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The Rise of the Regulatory State of the SouthInfrastructure and Development in Emerging Economies$
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Navroz K. Dubash and Bronwen Morgan

Print publication date: 2013

Print ISBN-13: 9780199677160

Published to Oxford Scholarship Online: September 2013

DOI: 10.1093/acprof:oso/9780199677160.001.0001

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Regulatory Mobilization and Service Delivery at the Edge of the Regulatory State

Regulatory Mobilization and Service Delivery at the Edge of the Regulatory State

(p.163) 8 Regulatory Mobilization and Service Delivery at the Edge of the Regulatory State
The Rise of the Regulatory State of the South

Nai Rui Chng

Oxford University Press

More than a decade into the privatization of the Metropolitan Waterworks and Sewerage System (MWSS) in Metro Manila, access to water remains a problem for the urban poor in the Philippine capital. The difficulties faced by water utilities in providing direct service connections to the poor have reaffirmed the importance of the informal sector in small-scale water provisioning. This chapter explores the dynamics of mobilization by the informal sector, nongovernmental organizations (NGOs), and local organized communities at the ‘edge’ of the regulatory state. The chapter is organized as follows. The first section develops the concept of regulatory mobilization to confer a more appropriate treatment of agency by organized citizens and consumers in politics of regulation. The second section presents the background to water privatization in the Philippines. The third section deals with a case study of community-based water service providers, and discusses how organized citizens and consumers, emanating from the informal sector, unexpectedly influenced local politics and the formal regulatory framework.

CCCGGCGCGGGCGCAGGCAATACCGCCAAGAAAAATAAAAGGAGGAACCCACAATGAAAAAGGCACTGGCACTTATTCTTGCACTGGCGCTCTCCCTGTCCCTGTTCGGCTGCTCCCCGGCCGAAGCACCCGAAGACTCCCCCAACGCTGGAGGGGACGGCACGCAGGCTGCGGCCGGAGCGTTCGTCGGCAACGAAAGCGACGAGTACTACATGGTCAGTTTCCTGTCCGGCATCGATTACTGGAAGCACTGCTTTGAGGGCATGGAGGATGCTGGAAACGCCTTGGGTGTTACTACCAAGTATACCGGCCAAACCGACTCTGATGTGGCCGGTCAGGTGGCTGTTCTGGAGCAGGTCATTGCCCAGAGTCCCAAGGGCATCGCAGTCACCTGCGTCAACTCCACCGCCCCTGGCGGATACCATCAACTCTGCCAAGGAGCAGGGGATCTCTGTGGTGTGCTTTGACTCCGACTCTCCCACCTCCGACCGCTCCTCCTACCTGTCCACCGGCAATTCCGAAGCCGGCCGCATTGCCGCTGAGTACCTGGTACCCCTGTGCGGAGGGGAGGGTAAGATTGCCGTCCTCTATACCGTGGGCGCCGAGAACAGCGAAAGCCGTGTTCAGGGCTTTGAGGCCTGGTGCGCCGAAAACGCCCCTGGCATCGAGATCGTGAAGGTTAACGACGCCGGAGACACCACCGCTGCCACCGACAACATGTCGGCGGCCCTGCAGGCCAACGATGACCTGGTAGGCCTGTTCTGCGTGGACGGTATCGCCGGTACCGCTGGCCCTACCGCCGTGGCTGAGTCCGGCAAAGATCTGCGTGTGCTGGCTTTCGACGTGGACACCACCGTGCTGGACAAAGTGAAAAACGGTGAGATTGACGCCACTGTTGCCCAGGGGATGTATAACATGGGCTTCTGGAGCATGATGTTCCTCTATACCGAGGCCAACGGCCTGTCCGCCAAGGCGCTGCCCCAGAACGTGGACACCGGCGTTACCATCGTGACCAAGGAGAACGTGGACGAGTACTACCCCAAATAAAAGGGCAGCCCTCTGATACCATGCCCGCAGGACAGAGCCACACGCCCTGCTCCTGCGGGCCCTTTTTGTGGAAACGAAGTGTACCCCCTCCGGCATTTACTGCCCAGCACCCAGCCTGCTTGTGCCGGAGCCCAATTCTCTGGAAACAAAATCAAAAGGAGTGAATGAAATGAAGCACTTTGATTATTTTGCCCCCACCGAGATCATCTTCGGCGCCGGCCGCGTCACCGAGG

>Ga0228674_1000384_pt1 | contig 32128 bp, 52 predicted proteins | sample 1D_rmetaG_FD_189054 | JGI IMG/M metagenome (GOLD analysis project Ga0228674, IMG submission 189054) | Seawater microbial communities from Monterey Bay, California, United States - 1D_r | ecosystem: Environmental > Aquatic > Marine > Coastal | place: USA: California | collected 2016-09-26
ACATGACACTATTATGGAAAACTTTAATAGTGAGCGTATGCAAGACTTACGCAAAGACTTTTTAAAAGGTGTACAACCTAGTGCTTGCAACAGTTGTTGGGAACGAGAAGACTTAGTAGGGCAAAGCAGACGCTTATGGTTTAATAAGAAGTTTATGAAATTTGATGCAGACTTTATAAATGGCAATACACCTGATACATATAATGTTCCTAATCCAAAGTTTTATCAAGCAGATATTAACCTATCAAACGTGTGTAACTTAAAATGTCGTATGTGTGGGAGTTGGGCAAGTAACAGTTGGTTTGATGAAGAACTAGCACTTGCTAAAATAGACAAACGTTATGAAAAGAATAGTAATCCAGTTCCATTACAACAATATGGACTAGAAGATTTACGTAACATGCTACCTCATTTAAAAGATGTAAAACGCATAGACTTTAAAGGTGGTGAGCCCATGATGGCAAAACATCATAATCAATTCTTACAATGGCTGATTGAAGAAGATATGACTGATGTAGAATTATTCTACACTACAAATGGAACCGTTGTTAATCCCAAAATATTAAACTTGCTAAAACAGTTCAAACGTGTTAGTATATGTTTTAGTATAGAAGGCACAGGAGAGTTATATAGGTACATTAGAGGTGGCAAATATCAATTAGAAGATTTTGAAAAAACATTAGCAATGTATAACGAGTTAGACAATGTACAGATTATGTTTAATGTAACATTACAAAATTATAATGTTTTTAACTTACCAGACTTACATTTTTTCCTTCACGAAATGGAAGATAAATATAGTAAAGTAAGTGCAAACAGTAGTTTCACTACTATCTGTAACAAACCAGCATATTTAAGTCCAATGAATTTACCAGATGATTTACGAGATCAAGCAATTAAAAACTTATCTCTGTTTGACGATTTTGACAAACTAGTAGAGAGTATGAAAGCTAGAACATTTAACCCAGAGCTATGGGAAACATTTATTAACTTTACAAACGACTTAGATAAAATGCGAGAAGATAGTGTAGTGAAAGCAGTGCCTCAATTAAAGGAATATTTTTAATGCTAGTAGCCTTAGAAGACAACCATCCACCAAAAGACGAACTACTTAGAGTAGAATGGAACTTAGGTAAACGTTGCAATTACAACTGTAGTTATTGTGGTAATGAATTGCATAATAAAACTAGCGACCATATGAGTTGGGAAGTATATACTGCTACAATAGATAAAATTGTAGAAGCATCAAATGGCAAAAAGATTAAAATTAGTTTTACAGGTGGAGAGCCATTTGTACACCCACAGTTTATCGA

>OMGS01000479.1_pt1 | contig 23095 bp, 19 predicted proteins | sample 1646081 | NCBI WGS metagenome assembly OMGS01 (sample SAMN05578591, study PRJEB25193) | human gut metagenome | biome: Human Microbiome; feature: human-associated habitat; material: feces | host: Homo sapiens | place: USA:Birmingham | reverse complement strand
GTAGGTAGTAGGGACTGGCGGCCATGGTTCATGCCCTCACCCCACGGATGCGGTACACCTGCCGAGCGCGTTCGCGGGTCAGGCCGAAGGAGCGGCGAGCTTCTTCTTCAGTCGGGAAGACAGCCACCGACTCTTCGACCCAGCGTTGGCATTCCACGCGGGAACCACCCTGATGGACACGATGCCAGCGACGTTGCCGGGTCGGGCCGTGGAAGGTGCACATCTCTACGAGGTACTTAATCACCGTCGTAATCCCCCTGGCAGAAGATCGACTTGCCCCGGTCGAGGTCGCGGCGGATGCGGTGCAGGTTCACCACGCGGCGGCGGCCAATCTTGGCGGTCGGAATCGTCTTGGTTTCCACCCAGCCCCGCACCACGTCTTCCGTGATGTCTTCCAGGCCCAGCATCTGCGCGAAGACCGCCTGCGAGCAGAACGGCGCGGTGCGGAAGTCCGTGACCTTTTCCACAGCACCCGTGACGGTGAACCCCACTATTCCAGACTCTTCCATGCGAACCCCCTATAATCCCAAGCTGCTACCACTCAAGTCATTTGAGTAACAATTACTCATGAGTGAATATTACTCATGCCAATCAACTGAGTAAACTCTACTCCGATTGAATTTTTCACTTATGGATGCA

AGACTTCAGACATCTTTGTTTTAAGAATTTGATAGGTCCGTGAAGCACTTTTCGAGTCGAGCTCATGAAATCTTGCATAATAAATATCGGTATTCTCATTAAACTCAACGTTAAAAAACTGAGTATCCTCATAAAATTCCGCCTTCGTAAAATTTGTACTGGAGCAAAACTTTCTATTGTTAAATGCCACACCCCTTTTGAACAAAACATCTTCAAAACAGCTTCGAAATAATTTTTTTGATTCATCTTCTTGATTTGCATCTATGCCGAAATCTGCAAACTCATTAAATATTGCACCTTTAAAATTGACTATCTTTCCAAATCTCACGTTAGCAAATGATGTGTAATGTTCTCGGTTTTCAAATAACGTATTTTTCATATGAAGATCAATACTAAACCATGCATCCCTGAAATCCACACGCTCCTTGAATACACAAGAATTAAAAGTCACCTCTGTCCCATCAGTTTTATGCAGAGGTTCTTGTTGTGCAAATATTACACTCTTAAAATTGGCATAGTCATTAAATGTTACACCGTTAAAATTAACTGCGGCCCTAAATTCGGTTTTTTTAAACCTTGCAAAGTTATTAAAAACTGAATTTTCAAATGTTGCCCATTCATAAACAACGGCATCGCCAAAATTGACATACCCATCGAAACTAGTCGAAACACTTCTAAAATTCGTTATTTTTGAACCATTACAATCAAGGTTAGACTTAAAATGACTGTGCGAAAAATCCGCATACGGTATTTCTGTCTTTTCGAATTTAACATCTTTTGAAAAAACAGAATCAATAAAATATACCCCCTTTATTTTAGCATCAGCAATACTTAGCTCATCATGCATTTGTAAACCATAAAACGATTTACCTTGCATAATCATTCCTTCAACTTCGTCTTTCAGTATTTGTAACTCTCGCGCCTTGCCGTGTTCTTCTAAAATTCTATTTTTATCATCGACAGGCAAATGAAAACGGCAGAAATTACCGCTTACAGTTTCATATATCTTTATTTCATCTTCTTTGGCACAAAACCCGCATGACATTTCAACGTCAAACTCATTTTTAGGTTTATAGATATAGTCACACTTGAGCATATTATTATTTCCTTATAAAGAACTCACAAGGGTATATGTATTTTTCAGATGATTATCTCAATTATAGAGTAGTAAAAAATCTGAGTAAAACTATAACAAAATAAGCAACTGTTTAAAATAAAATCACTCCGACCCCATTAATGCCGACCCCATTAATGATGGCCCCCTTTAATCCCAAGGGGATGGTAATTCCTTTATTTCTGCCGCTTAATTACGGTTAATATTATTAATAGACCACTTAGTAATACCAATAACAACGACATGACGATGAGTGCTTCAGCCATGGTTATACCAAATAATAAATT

Keywords:   Philippines, water supply, public utilities, water access, urban poor, informal sector nongovernmental organization, regulatory state, water privatization, Metro Manila, collective action

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